Date: March 22
March mileage: 215.9
Temperature upon departure: 33
It's light enough to ride now until 8 p.m. 8 p.m.! The sunlight has turned everything into a slushy, soggy mess. Since I usually ride in the evenings, I get the worst of it. Today I felt up to a short ride, but had a hard time coaxing myself outside because:
1. I still have a cough.
2. The trails were too soft.
3. The roads were a mess.
4. My new fenders haven't arrived in the mail yet.
But I still went out. Coasting downhill was a bit like being sandblasted with wet chunks of mud ("The goggles! They do nothing!"). Riding uphill I learned that snow is in fact not the slowest surface for two wheels. That distinction belongs to a dirt road that is still frozen up to the top inch or so, leaving only the thinnest layer of mud to soak up massive quantities of melted snow.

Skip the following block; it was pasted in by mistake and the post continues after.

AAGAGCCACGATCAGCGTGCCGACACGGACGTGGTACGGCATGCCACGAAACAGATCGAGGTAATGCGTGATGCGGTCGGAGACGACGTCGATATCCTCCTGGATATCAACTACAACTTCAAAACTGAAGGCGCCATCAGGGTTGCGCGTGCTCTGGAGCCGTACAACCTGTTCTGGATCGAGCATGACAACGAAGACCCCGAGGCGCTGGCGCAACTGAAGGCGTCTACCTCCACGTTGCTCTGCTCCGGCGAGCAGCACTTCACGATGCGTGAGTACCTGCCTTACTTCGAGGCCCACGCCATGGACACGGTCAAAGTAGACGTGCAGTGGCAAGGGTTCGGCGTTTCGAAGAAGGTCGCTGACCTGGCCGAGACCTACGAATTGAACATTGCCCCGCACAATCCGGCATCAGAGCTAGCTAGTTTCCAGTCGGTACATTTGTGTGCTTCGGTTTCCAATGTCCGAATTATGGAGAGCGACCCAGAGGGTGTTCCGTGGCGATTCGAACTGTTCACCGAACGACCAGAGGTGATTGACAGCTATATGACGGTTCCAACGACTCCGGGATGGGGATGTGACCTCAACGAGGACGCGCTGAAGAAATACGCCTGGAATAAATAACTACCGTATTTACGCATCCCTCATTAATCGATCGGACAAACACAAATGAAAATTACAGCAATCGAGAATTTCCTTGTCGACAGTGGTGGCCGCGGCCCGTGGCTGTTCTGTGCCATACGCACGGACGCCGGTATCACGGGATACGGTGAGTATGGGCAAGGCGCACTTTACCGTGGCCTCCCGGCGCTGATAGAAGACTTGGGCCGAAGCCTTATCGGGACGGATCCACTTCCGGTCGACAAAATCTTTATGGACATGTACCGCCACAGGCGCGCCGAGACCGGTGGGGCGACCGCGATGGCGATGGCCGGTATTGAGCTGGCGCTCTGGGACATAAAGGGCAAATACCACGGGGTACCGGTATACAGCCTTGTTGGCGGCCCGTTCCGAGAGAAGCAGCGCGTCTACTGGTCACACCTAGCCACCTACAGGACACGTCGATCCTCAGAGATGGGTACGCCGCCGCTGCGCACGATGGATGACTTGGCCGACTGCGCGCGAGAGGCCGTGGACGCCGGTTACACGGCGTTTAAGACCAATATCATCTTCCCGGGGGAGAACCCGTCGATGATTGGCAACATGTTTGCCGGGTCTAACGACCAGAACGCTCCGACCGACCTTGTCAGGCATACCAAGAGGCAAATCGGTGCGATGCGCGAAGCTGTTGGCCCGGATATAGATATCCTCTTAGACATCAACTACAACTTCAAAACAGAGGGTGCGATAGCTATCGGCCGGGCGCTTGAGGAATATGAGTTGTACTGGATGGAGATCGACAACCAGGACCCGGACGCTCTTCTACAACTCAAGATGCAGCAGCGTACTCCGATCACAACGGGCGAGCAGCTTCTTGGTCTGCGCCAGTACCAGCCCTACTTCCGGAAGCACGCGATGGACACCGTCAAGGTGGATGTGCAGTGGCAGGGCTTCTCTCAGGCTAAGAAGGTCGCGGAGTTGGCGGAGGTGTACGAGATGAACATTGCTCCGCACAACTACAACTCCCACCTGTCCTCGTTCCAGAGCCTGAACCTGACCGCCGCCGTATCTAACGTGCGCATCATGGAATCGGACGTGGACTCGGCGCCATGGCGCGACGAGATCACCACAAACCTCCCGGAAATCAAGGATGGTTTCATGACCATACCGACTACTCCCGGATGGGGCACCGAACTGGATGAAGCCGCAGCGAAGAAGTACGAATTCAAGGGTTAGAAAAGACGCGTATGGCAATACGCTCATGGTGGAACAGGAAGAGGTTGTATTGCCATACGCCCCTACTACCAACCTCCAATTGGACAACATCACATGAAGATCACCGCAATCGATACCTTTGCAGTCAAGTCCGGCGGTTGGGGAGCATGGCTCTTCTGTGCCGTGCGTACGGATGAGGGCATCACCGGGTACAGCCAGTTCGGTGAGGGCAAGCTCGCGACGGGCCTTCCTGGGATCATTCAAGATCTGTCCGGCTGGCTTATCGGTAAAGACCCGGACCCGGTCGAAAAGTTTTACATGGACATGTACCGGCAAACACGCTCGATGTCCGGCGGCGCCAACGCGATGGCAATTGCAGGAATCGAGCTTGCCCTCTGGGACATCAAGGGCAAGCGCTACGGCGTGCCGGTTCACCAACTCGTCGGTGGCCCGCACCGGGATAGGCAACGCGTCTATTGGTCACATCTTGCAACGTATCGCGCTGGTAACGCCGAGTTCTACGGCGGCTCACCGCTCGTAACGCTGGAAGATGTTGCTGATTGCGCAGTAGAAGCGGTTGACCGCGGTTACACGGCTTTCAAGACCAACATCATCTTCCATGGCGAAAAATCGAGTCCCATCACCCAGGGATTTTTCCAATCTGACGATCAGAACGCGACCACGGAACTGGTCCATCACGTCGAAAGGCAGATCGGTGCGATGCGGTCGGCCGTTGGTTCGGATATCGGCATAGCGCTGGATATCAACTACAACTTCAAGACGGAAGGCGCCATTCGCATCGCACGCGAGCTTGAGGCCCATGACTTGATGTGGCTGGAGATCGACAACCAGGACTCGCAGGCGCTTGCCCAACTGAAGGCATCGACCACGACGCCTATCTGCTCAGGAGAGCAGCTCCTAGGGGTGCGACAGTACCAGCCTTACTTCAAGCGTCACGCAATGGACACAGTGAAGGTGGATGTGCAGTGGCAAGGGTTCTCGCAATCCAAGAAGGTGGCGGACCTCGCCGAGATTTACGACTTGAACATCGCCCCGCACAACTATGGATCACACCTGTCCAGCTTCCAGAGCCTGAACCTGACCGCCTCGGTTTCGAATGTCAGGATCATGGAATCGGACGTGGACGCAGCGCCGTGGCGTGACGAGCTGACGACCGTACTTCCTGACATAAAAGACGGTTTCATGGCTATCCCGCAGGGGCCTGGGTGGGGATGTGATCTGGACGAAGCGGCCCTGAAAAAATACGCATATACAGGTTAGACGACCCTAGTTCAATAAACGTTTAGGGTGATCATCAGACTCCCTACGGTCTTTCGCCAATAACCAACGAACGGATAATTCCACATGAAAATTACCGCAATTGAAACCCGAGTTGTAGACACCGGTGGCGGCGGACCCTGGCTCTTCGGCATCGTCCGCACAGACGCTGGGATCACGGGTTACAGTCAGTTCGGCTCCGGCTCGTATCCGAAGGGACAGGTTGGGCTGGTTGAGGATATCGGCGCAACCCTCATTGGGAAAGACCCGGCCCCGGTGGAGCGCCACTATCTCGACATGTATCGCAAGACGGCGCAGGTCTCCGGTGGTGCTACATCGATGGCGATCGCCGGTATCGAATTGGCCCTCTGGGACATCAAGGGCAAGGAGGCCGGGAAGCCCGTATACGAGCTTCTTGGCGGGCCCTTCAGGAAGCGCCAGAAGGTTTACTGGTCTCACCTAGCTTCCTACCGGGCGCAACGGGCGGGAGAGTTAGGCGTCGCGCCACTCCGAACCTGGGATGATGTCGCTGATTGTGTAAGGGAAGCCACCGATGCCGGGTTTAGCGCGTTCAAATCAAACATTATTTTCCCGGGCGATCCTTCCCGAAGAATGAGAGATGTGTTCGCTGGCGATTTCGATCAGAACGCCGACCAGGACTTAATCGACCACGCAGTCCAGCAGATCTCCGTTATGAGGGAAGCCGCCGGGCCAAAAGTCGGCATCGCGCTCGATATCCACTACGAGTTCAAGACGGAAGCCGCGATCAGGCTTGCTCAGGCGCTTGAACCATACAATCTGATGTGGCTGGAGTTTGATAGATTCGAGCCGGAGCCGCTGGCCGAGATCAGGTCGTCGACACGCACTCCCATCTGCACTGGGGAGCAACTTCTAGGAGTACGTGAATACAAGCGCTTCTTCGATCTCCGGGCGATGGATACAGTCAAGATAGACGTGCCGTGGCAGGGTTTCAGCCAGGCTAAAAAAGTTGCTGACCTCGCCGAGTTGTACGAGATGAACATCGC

I think I'm going to try to ride more in the morning, when everything is still nicely iced up. That, or I'll incorporate a plastic garbage bag into my cycling attire. Yes, Tim was right. There is no spring joy for the cyclist in Alaska, save its choppy but inevitable march into summer.
But what of summer? I hear the annual daylight explosion inevitably sends sun-starved Alaskans into a manic pursuit of recreation that leaves them exhausted by fall. Just today, I was looking at the sunrise/sunset calendar and realizing that come June, I could work an eight-hour day, clock out at 5 p.m., ride a leisurely century, throw a halibut barbecue, bake a blueberry pie and still have enough daylight for a game of Baci Ball before bed. What good can come of that?